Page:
"Visual thinking, visual thinkers, visual technologies, visual giftedness, dyslexia, learning difficulties, brain diversity, creativity, scientific discovery, scientific visualization, computer graphics, entrepreneurial business, art and design, history of science, visual aspects of cultural and economic history"

A new edition of In the Mind's Eye will be published later this year, perhaps this month. I look forward to seeing what West has to say.  If you read some of Thomas West's blog post, you'll get an idea of what he explores in his books.  (Warning;  no pictures, just words.)

Visual Overload and Visual Crowding: When More Means Less (via Eide Neurolearning Blog)

Ken McGrew, of IQ Corner, shared this link to a post on the Eide Neurolearning Blog, which is worth the read, as it has specific suggestions regarding how information should be presented to students who have dyslexia or related reading difficulties:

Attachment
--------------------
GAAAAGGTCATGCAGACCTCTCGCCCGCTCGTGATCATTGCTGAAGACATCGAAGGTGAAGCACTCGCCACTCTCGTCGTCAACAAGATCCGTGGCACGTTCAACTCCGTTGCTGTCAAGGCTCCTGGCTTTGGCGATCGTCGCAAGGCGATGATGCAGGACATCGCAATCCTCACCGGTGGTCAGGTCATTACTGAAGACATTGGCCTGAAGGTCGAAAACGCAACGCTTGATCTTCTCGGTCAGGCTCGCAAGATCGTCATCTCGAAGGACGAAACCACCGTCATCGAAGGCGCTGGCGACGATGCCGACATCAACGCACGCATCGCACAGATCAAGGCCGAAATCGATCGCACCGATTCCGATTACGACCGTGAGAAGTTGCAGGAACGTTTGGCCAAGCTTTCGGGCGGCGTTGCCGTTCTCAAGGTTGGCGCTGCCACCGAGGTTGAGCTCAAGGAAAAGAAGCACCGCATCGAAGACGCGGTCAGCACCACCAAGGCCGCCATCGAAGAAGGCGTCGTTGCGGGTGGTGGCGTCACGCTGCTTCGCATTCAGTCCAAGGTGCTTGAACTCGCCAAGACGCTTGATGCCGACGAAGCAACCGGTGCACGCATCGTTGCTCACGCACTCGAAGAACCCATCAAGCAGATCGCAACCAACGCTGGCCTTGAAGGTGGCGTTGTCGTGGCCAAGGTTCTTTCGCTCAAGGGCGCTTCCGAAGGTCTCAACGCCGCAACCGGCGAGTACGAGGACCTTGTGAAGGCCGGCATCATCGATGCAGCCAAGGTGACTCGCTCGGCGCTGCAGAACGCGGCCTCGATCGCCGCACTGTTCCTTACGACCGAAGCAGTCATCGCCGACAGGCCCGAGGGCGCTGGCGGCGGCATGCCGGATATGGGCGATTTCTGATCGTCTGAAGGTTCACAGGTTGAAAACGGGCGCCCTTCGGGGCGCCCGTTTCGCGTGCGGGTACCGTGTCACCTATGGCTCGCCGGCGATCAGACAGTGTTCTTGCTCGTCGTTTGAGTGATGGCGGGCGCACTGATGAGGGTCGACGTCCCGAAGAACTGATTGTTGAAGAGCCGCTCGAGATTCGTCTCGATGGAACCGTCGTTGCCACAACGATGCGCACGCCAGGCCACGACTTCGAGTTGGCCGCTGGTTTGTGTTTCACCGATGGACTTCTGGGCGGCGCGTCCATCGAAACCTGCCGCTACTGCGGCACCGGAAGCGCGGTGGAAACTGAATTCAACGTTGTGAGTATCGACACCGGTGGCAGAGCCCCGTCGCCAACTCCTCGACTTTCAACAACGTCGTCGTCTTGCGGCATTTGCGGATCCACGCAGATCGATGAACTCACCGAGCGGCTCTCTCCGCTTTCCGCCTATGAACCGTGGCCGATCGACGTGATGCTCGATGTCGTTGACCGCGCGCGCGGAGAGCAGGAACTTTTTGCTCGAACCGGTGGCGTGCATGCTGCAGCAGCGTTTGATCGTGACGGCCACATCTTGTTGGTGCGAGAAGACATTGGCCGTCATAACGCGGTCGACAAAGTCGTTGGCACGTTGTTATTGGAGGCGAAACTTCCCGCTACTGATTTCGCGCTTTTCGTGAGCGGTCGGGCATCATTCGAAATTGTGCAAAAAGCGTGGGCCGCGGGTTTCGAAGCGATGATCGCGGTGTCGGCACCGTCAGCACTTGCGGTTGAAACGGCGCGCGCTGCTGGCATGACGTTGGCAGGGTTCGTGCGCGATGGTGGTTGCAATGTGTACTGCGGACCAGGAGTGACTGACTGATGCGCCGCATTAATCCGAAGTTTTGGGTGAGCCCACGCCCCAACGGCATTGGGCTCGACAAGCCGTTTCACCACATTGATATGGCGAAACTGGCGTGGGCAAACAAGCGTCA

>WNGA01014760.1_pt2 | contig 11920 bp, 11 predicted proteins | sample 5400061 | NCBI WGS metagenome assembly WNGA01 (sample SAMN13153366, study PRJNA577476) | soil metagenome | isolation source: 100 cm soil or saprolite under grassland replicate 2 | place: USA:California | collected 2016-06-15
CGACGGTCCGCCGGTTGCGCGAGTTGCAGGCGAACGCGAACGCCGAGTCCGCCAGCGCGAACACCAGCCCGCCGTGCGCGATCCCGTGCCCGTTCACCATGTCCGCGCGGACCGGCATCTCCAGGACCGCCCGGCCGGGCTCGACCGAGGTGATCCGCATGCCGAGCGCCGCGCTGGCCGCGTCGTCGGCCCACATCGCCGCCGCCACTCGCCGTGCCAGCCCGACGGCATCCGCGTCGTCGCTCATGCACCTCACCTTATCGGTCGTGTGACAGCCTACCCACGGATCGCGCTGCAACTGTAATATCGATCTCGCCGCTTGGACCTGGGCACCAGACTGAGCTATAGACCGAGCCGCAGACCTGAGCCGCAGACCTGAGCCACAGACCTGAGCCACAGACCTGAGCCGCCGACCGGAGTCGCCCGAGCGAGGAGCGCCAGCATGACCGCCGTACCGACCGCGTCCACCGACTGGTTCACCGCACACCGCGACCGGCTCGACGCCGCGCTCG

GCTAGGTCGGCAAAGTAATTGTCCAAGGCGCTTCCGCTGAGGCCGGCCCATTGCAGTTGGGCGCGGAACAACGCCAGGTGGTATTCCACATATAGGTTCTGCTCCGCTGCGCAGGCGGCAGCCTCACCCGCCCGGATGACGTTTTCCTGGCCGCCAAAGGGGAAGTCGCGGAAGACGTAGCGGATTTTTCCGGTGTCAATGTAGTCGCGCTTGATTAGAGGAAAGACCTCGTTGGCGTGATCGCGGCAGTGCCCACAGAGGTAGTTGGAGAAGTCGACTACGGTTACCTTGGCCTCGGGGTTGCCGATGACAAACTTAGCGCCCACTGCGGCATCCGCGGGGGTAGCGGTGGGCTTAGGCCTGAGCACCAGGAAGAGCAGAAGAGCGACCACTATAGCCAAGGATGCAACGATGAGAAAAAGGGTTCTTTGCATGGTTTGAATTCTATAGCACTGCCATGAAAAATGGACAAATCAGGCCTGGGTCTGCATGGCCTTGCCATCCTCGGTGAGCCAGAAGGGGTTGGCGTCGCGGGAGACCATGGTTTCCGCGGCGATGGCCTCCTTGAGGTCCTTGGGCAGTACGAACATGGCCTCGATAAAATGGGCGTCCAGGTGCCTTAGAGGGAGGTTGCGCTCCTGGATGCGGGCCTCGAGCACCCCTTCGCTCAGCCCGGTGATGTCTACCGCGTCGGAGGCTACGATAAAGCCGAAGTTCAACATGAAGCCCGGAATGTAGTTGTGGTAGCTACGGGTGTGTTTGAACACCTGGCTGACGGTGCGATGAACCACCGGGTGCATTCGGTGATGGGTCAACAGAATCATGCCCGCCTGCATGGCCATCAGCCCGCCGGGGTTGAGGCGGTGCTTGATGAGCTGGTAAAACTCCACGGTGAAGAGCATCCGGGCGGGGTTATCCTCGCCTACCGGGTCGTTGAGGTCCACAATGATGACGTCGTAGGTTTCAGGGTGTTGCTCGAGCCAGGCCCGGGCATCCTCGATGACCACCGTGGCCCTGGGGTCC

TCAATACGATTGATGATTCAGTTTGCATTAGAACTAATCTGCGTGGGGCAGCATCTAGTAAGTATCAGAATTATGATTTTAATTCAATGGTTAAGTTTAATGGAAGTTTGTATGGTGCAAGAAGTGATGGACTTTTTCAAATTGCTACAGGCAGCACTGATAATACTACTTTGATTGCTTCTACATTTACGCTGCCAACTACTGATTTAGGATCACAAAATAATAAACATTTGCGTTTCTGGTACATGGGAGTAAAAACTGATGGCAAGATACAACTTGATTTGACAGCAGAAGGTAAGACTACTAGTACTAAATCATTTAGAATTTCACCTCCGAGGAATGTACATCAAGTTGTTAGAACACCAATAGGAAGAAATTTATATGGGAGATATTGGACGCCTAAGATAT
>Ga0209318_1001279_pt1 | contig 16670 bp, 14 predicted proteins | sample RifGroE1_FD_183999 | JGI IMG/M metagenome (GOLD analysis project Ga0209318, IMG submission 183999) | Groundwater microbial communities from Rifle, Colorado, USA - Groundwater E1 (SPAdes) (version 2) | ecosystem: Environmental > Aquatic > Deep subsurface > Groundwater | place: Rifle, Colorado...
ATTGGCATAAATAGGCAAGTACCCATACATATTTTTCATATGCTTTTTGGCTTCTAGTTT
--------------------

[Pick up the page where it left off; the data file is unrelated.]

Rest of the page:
Visual Overload and Visual Crowding-When More Means Less


Crowding, reading, and developmental dyslexia
Martelli, M., Di Filippo, G., Spinelli, D., & Zoccolotti, P. (2009). Crowding, reading, and developmental dyslexia. Journal of Vision, 9(4):14, 1-18,, doi:10.1167/9.4.14
The following passage was posted on the Eide Neurolearning blog.  It was a meme that went around the internet several years ago, and was translated into many languages. An in-depth look at the passage, as well as examples of the passage in various languages are  posted online by Matt Davis, of the MRC Cognition and Brain Sciences Unit at Cambridge.
"Aoccdrnig to a rscheearch at Cmabrigde Uinervtisy, it deosn't mttaer in waht oredr the ltteers in a wrod are, the olny iprmoetnt tihng is taht the frist and lsat ltteer be at the rghit pclae. The rset can be a toatl mses and you can sitll raed it wouthit porbelm. Tihs is bcuseae the huamn mnid deos not raed ervey lteter by istlef, but the wrod as a wlohe."

Saturday, September 05, 2009

Quest for (free) interactive activities and books on the web: Toon University, StarFall, StoryLine Online